Fig.4. Single PMOS pass transistor for a LDO regulator type of regulator’s typical dropout voltage in the range 1.5V to 2.5V. LDO regulators use a single transistor, which may be bipolar or a MOSFET. The circuits posted by dave_g and james in the Chat Zone discussion both (effectively) use a single PMOS power transistor as the pass transistor, as shown in Fig.4 (although dave_g uses multiple devices in parallel). Time response The output of a circuit does not respond infinitely quickly to changes at its input, so any signal fed back from the output to the input will be offset in time with respect to the original input. Consider a simple case in which there is a fixed delay from input to output of the (feedback control) circuit whatever the input signal does (things are CS6NOV14 usually more complicated than this). 26mm x 1 COL Say, for example, this delay was 0.1μs. If the input frequency was 100Hz this time would be 0.001% of the signal’s cycle time and could probably be considered insignificant. However, at 2.5MHz the 0.1μs delay is a quarter of the signal’s cycle time of 0.4μs. This would usually be expressed by saying that the circuit had a phase shift of 90° at 2.5MHz (one complete cycle of the waveform is 360°). At 5MHz, 0.1μs is half the cycle time of signal. This is a significant point because a phase shift of 180° is equivalent to multiplying the signal by –1. Phase shift and stability Consider the total phase shift round the circuit’s feedback loop as we increase the signal frequency. In the case of the regulator (Fig.2) this is the path from the output via the potential divider, then the error amplifier, then the pass transistor and so back to the regulator’s output. Once the phase shift along this path reaches 180° we have effectively inverted our feedback signal – what was negative feedback has become positive feedback. Positive feedback is what you need to make an oscillator, so our circuit may become unstable. For this instability to occur the gain around the feedback loop must be greater than one at the frequency at which the phase shift reaches 180°. Generally, the gain of a circuit such as an amplifier will decrease, and the phase shift will increase, as frequency increases. The question is – will the above conditions for instability occur CS7NOV14 as frequency52mm increases? x 1 COLWe can measure how close a circuit is to being unstable

GND

POLE 2 GAIN MARGIN

Fig.6. RC circuit

LOG FREQUENCY, f PHASE SHIFT o 0

–90

o

–180

o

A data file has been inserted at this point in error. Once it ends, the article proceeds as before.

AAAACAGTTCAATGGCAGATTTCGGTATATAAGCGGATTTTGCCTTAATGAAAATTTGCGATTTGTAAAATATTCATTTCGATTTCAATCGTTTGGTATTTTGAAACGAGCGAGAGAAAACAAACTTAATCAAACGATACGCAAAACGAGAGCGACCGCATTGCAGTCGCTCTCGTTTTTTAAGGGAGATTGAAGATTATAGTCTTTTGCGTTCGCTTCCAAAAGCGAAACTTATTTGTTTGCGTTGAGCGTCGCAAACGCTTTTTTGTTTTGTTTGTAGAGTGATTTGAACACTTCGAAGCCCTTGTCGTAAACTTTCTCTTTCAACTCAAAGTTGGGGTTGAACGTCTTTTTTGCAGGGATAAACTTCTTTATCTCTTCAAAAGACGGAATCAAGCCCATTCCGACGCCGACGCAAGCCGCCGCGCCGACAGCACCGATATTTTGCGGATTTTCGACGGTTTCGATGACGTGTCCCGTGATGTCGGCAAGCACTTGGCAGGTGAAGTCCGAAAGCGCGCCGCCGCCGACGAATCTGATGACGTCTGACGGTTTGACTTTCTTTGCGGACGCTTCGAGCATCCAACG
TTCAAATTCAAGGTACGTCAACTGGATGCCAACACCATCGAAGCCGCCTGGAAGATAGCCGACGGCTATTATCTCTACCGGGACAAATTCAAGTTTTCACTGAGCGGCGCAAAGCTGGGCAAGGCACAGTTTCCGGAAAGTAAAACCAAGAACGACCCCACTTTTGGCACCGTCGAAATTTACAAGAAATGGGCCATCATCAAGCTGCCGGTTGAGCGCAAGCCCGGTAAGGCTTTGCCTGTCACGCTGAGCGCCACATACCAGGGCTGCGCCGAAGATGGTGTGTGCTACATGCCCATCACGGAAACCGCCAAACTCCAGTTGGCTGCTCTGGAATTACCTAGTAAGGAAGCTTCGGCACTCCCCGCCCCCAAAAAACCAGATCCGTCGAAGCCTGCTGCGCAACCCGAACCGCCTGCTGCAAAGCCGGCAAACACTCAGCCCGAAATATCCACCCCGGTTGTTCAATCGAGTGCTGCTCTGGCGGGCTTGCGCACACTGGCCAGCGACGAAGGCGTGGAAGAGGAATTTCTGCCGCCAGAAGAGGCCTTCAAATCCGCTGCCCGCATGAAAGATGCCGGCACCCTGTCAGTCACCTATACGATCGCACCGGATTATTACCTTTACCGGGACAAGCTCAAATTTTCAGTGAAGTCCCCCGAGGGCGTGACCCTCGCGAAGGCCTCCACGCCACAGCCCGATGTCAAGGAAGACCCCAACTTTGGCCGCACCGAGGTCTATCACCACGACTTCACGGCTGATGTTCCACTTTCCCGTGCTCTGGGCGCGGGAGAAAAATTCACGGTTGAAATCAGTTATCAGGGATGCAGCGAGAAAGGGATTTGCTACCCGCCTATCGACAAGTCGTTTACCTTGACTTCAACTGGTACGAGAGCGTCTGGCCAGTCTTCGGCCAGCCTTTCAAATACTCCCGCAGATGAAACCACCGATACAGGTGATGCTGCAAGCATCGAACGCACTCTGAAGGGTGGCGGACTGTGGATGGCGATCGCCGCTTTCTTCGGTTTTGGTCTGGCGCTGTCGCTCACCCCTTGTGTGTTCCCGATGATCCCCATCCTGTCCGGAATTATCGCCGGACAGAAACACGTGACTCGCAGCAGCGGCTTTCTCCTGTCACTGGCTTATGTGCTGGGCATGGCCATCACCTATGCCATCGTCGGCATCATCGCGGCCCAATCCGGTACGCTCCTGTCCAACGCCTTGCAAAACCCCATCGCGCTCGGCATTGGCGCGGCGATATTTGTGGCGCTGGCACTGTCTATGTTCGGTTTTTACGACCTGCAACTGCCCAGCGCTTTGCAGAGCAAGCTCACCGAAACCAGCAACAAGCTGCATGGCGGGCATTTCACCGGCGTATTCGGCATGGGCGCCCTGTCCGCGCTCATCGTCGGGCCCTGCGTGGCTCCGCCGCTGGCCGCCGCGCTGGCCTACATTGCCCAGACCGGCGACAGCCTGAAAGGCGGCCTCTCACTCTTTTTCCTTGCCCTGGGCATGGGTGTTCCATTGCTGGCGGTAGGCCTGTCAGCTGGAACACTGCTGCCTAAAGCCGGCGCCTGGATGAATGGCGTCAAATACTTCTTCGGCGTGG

LOG FREQUENCY, f

PHASE MARGIN

Fig.5. Variation of gain and phase shift around a feedback loop with signal frequency, illustrating gain margin and phase margin using the concept of gain margin and phase margin. First, as gain around the loop approaches 1 the phase shift must be less than 180°. The difference between the phase shift at this point and 180° is the ‘phase margin’. Second, as the phase shift around the loop approaches ±180° the magnitude of the gain must be less than 1. This difference can be expressed as the ‘gain margin’ (usually in dB). Gain margin and phase margin are illustrated in Fig.5, which shows a simple frequency response curve. Note that a gain of 1 is 0dB and that phase shift is negative because the output lags behind the input signal in time. The shape of the frequency response curve of a regulator is usually more complex than the one shown in Fig.5, but the concepts of gain margin and phase margin apply in the same way. We will discuss various other aspects of frequency response curves in more detail a little later. Frequency response What determines the frequency response of a regulator’s control loop? The basic answer is the presence of frequency-dependent components, specifically capacitance or inductance, although here we will only be concerned with capacitance. This capacitance may be due to capacitors designed into the circuit, or due to the capacitance of other components (eg, a MOSFET gate) or the wiring. Capacitance that is not deliberately designed in is often referred to as ‘parasitic capacitance’. Similarly, the circuit will contain designed-in resistors but there will also be the drain-source resistance of the MOSFET, the error amplifier output resistance and the wiring resistance to consider. Although we can consider the frequency dependence of a capacitor on its own – as frequency increases its effective resistance decreases – capacitance in circuits such as the

regulator occurs in conjunction with resistors to form RC circuits, such as the one shown in Fig.6. This circuit acts as a potential divider, so Vout is a fraction of Vin. As frequency increases, the value of R does not change, but the effective ‘resistance’ of C decreases. This means that as frequency increases, with Vin at constant amplitude, Vout will decrease. If we plot the frequency response of the circuit in Fig.1 it can be approximated to that shown in Fig.7, which (like Fig.5) uses straight lines, although the actual response is a smooth curve. The gain (ratio of Vout to Vin expressed in logarithmic form in decibels) is almost constant at very low frequencies (the gain will be negative in this case because this circuit attenuates). At very high frequencies the gain decreases at a constant rate of 20dB per tenfold increase (‘decade’) in frequency. (Note that the frequency is also plotted on a logarithmic axis.) The breakpoint between these two points, where the two approximating straight lines on Fig.7 meet, is called a ‘pole’ and in this case is at a frequency given by fp = 1/2πRC. GAIN (dB)